Scrolling through my emails after work one night, one in particular caught my attention.
It was from a genealogy website, My Heritage, offering to send out free DNA test kits to help people find their family.
Growing up, my parents David and Jeanette were always open about the fact that I was adopted.
Though they didn’t know much about my mum, they assumed she’d been forced to give me up due to giving birth out of wedlock.
I was just two months old when they took me in.
Despite my close relationship with them, I often found myself wondering about my birth mother and what she’d be like. There wasn’t a part of me that blamed her for the decisions she’d made.
But I was desperate to know whether we shared anything in common.
Does she have the same hair or eyes as me? I’d wonder.
At 18, I wrote to the adoption agency to try and find her, but I never heard anything back.
Then two years later, in 1986, the law changed to allow New Zealand residents over 20 who’d been adopted to find their birth families, so I set about getting a copy of my birth certificate.
Incredibly, I was able to locate my biological mum, Yvonne, who’d moved to Australia soon after I was born.
Calling her, she was so happy to hear from me and agreed to come and meet.
Just a week later, I organised to fly her out to New Zealand.
Mum told me that her relationship with my birth father was short-lived and she’d since married and had two more kids, Damon and Yvette. But she admitted she’d always felt guilty about giving me up.
‘I tried to keep you, but I didn’t have support from my family,’ she said, revealing her own mother had adopted her sister out as a baby too.
But I assured her there was nothing to be sorry for.
‘I had a wonderful upbringing,’ I smiled.
Spending the next two weeks getting to know one another, I finally felt like I belonged.
She also revealed the name of my birth father – Bruce – who I tracked down right away.
When it came time to say goodbye at the airport, Mum and I broke down in tears.
‘I love you,’ she cried.
‘I love you too,’ I smiled.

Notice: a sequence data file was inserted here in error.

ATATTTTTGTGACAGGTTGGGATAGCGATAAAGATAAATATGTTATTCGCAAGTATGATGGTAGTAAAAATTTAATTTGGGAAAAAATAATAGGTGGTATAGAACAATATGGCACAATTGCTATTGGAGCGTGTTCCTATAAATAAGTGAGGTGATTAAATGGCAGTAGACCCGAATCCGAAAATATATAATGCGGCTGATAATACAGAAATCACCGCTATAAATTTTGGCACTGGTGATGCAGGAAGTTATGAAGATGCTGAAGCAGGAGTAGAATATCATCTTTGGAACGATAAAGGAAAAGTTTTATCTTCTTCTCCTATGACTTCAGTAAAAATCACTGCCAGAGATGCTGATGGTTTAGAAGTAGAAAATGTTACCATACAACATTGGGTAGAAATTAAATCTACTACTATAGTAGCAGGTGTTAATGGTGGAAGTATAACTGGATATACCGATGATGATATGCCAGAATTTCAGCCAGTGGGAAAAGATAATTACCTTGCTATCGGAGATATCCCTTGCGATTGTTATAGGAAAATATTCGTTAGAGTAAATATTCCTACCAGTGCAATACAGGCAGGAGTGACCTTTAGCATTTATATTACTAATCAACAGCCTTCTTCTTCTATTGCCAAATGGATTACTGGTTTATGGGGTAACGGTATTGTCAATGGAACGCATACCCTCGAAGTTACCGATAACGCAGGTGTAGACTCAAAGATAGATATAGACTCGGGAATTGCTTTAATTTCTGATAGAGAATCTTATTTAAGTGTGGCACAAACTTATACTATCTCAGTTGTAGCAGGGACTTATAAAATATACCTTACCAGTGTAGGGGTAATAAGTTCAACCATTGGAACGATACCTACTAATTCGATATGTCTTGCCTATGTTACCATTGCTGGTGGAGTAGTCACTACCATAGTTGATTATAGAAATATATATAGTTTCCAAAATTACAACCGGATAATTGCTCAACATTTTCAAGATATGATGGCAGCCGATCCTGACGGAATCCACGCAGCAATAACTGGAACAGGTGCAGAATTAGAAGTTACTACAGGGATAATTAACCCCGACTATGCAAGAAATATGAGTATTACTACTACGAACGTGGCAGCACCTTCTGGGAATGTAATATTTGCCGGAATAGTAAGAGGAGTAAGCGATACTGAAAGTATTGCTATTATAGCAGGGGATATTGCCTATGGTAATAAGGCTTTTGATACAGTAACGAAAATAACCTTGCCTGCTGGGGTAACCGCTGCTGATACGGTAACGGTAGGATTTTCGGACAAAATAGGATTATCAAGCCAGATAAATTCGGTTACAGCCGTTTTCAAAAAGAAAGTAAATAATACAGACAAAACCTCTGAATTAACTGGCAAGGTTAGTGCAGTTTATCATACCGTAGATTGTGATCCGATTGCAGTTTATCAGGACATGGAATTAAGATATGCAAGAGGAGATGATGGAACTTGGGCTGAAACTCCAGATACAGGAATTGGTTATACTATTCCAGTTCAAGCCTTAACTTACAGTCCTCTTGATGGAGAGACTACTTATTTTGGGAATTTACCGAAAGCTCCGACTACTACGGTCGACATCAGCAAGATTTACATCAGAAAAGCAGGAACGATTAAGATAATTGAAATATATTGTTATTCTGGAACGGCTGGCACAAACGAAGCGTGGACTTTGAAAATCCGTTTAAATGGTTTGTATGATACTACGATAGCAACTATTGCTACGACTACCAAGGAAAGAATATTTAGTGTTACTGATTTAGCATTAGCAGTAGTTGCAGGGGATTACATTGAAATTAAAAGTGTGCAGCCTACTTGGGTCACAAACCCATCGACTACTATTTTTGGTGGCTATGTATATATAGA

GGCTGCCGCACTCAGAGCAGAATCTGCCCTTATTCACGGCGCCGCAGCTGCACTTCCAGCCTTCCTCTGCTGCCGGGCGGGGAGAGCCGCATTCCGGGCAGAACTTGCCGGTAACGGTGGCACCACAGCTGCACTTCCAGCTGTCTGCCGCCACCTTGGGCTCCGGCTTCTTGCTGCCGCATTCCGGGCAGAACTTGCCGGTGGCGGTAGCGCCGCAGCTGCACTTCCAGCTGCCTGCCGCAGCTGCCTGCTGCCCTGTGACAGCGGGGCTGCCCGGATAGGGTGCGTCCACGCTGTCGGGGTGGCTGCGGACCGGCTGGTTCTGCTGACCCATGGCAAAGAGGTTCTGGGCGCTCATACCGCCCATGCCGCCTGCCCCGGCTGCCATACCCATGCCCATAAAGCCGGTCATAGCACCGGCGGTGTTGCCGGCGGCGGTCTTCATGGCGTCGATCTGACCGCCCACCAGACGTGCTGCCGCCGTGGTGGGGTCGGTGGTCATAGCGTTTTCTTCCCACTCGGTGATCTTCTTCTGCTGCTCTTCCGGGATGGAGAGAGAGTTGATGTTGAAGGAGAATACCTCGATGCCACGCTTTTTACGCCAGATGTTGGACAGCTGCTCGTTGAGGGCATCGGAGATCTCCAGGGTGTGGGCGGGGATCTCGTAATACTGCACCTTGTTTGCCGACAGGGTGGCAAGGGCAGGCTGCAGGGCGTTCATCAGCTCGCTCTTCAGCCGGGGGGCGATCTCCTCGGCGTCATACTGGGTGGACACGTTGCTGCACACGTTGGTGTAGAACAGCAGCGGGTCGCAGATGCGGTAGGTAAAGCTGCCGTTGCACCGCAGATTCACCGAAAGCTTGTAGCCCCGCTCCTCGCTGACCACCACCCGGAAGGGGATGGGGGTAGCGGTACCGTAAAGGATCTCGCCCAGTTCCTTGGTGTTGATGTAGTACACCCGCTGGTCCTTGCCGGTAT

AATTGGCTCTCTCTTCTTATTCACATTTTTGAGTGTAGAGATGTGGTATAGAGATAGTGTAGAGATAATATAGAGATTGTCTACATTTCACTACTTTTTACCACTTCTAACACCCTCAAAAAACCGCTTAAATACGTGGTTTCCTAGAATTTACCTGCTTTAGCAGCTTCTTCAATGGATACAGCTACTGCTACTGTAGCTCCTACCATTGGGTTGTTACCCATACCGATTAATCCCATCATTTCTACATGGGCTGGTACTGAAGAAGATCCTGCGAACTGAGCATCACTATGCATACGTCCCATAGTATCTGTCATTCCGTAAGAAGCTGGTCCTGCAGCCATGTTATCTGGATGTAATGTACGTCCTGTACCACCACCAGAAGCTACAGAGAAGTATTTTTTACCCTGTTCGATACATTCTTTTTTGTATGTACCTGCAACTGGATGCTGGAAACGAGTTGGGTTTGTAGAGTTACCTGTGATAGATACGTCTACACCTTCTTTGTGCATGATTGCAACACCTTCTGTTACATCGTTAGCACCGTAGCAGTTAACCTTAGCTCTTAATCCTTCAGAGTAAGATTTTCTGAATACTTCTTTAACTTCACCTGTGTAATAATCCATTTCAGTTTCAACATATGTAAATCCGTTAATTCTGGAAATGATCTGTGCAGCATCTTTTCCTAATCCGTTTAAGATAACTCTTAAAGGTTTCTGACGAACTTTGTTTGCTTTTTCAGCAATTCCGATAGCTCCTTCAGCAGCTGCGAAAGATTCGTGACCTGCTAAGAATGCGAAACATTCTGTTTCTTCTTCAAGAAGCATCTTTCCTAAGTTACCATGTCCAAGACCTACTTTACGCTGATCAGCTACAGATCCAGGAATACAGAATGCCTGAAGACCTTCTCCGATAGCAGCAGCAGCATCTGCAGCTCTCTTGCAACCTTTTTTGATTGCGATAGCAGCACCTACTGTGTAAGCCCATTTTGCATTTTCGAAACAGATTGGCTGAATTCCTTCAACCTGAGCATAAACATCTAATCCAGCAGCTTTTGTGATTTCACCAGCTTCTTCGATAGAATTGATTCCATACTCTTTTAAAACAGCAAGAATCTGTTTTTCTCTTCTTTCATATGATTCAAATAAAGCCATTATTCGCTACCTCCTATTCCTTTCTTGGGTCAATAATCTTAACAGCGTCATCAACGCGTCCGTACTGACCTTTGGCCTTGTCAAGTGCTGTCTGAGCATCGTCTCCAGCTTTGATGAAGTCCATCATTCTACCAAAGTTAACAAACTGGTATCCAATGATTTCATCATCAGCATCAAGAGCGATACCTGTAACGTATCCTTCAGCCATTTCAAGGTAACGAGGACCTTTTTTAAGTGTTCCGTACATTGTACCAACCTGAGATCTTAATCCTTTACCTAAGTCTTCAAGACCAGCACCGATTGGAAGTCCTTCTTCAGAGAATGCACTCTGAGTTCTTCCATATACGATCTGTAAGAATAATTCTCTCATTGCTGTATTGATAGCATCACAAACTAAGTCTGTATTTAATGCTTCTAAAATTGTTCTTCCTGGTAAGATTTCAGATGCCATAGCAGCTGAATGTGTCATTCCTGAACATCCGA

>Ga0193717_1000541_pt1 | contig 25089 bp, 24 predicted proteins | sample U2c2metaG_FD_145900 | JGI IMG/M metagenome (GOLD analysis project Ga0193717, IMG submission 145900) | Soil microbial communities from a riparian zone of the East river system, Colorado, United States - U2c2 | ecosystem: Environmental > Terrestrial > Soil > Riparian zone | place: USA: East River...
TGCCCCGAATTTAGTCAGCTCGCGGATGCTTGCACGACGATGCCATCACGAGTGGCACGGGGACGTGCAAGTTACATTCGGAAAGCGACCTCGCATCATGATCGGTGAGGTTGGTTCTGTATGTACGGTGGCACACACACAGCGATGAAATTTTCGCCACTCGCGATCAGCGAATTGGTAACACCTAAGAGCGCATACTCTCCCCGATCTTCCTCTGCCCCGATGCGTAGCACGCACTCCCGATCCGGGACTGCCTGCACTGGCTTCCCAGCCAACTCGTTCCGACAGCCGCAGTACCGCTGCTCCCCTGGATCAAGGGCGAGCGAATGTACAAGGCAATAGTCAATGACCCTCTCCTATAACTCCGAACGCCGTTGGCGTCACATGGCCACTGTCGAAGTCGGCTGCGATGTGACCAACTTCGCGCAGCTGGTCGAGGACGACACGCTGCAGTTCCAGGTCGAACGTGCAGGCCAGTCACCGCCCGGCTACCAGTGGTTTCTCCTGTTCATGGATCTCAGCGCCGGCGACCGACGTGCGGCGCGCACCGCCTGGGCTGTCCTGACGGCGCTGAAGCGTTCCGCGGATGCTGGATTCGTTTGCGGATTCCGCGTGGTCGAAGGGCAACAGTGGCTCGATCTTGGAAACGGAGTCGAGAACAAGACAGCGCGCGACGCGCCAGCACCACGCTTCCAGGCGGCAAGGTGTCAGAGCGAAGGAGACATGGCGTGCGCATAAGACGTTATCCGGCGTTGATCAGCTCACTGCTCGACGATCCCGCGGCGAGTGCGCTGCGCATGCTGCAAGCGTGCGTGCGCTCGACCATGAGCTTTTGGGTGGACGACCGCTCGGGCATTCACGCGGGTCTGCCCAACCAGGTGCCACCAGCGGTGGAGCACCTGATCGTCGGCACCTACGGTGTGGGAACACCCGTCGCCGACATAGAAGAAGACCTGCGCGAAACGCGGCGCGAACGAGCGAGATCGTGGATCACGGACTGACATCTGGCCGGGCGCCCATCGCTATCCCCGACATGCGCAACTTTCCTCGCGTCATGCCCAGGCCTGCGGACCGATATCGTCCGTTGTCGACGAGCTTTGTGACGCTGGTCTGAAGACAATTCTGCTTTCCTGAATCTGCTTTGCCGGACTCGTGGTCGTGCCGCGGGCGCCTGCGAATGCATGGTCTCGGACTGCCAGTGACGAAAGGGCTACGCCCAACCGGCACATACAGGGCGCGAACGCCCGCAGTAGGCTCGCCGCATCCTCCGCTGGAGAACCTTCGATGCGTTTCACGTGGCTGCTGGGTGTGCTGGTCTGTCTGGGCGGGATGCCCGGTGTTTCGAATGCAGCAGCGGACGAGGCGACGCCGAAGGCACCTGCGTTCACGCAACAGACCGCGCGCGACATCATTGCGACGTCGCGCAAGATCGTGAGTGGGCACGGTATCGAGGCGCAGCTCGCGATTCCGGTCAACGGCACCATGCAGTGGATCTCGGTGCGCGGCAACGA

Then, when I was 21, my adoptive parents gifted me a plane ticket to Sydney to meet my birth father in time for his 40th birthday party.
Sharing a long hug, I felt so thankful to have both my biological parents back in my life. Better still, I also learned I had three other siblings named Shane, Simone and Debbie, who welcomed me into the family with open arms.
While most adopted people had trouble finding their birth parents, I’d found a tribe!
I must be the luckiest woman on earth, I thought.
In time, Bruce eventually moved back to New Zealand where we’d regularly catch up for dinner.
One night, he casually mentioned he might have more kids from flings he’d had, but he couldn’t be sure.
I didn’t think much of it until the DNA test email arrived in May 2018. Filling out the application, I was fairly certain there were no more siblings to find, but I figured it was worth a shot.
When the results came six weeks later, I was shocked to learn that I shared a close DNA match with a man named Terry Smith, but the name didn’t ring any bells.
Calling Bruce, he didn’t recognise the name, so I sent a message to 15 people with the same name on Facebook who lived in New Zealand.
If you had a DNA test last year, we need to talk, I said.
Incredibly, the following day I received a reply from one of the men who’d never met his father.
I’ve been looking for my dad my whole life, he said, explaining he’d always felt like a piece of him was missing.
Discovering the name of his mother, I went back to Bruce, who confirmed he’d been with her 51 years earlier.
I think you’re my brother, I wrote to Terry excitedly.
Exchanging numbers, we spent hours on the phone that night filling in the gaps.
Amazingly, I learned that my secret brother lived just an hour away!
We organised to meet the following day with Bruce.
Holding each other close for a long time, it was an emotional reunion.
Born just eight months apart, Terry and I had lots in common, including our dry sense of humour and light blue eyes.
With seven kids between us, we swapped photos and stories of our own families.
‘I can’t believe we’ve been so close all these years,’ I beamed.
But the best part was seeing him bond with Bruce.
Sharing the same nose and a smile that reached to their eyes, there was no mistaking they were father and son.
Now, two years on from finding my brother, the three of us regularly catch up for coffee together.
Although I never imagined just how many relatives I’d find, I feel blessed to be part of one big happy family.
I spent decades searching for my father, so when I received the message form Susan I was over the moon.
Not only did I find my dad, but I found a sister I never even knew I had too.
It's filled a huge gap in my heart and has completely changed my life for the better.